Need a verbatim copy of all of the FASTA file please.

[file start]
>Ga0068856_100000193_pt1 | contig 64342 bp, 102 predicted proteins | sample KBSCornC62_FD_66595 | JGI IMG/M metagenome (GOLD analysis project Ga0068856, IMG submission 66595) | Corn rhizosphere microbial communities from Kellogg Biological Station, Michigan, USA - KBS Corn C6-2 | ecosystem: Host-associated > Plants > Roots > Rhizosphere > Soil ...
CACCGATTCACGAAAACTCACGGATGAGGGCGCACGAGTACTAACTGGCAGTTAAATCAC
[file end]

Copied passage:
>Ga0068856_100000193_pt1 | contig 64342 bp, 102 predicted proteins | sample KBSCornC62_FD_66595 | JGI IMG/M metagenome (GOLD analysis project Ga0068856, IMG submission 66595) | Corn rhizosphere microbial communities from Kellogg Biological Station, Michigan, USA - KBS Corn C6-2 | ecosystem: Host-associated > Plants > Roots > Rhizosphere > Soil ...
CACCGATTCACGAAAACTCACGGATGAGGGCGCACGAGTACTAACTGGCAGTTAAATCAC